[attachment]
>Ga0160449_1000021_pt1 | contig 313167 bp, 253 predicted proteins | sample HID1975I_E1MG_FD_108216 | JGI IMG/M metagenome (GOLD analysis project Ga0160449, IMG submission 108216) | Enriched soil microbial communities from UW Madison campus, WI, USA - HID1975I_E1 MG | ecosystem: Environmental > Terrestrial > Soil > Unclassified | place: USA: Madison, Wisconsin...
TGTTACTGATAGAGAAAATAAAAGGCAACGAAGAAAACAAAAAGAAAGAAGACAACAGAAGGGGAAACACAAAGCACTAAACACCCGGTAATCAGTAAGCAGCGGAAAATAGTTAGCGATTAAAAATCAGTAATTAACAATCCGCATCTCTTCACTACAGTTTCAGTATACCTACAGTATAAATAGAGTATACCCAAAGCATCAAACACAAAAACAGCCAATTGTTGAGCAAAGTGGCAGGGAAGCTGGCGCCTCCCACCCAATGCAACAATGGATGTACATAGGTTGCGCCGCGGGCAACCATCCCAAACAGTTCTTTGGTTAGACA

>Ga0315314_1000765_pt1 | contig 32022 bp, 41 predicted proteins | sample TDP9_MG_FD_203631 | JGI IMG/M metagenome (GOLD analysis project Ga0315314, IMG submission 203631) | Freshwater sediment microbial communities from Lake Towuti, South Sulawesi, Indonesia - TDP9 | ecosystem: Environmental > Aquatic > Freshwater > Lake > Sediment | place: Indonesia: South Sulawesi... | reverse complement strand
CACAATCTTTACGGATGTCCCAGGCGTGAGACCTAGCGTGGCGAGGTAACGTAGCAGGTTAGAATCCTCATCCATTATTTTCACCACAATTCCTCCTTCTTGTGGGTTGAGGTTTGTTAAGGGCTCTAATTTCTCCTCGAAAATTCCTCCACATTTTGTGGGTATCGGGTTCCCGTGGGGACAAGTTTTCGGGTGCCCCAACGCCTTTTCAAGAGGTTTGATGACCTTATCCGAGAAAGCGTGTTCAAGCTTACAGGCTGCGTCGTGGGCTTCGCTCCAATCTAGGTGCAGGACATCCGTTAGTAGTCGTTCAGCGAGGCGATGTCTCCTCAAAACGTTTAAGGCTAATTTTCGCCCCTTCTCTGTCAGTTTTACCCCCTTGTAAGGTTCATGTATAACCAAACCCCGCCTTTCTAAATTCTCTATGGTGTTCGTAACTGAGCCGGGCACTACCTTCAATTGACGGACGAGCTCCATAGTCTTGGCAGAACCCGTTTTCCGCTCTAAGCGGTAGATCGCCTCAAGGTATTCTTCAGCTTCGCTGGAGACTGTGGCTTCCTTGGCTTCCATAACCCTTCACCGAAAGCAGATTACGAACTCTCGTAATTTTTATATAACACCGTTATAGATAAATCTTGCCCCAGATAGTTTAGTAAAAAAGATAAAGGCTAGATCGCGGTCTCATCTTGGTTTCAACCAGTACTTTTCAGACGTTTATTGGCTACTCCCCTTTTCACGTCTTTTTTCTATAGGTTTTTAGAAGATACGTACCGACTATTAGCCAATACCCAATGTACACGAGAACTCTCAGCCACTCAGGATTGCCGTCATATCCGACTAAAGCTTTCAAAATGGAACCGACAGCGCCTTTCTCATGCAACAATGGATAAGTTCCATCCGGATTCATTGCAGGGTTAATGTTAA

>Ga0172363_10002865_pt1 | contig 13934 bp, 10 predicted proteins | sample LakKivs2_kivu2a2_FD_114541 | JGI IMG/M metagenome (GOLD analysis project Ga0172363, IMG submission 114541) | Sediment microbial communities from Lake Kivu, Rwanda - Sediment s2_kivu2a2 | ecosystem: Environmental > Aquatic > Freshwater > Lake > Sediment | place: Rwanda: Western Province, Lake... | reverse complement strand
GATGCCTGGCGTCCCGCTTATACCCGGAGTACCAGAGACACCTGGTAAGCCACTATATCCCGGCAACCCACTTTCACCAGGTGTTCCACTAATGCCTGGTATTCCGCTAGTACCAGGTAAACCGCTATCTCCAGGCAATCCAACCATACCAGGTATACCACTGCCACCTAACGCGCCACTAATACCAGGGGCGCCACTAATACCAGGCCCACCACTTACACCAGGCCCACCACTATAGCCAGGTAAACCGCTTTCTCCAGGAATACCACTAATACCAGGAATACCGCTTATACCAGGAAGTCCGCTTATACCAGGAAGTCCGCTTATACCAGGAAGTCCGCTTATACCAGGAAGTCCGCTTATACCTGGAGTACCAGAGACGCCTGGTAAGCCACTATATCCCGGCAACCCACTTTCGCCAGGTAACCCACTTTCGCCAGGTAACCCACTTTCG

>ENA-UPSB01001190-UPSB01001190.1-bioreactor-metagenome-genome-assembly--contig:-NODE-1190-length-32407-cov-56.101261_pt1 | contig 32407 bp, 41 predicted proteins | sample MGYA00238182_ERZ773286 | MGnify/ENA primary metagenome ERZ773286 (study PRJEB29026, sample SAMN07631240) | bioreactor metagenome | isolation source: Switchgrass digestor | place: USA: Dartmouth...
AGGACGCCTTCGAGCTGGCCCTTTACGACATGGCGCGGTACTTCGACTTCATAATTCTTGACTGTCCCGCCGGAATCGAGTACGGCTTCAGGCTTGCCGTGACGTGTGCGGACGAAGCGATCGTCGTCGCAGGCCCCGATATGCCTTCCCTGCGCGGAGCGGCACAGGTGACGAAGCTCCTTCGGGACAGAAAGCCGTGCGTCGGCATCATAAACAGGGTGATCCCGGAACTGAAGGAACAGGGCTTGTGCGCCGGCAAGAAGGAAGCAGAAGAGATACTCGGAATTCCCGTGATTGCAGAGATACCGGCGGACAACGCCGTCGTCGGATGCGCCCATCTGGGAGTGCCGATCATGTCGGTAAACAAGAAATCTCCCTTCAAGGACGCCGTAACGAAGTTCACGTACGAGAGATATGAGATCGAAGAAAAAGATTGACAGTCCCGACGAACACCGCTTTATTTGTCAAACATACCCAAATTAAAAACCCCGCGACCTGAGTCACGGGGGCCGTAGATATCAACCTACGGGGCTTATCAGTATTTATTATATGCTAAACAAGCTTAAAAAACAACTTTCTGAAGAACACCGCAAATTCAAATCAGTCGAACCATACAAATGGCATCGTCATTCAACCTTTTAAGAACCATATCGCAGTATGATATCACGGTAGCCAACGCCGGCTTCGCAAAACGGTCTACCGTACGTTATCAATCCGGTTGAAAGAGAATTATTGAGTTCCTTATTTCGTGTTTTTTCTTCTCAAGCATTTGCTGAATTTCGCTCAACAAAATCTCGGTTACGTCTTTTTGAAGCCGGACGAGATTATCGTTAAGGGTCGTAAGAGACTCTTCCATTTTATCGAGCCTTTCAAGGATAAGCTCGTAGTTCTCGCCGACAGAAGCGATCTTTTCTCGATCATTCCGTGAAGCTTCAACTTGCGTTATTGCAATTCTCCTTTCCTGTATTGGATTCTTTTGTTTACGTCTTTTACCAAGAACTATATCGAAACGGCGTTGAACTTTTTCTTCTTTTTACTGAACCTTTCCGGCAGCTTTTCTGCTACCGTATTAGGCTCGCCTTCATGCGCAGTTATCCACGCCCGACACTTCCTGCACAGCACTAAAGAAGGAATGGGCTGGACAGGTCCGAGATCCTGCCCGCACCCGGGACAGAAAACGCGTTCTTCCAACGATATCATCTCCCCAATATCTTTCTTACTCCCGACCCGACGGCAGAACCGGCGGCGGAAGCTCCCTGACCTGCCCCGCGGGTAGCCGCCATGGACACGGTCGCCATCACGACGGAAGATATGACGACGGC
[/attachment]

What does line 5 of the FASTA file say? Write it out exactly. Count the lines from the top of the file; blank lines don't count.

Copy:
>Ga0172363_10002865_pt1 | contig 13934 bp, 10 predicted proteins | sample LakKivs2_kivu2a2_FD_114541 | JGI IMG/M metagenome (GOLD analysis project Ga0172363, IMG submission 114541) | Sediment microbial communities from Lake Kivu, Rwanda - Sediment s2_kivu2a2 | ecosystem: Environmental > Aquatic > Freshwater > Lake > Sediment | place: Rwanda: Western Province, Lake... | reverse complement strand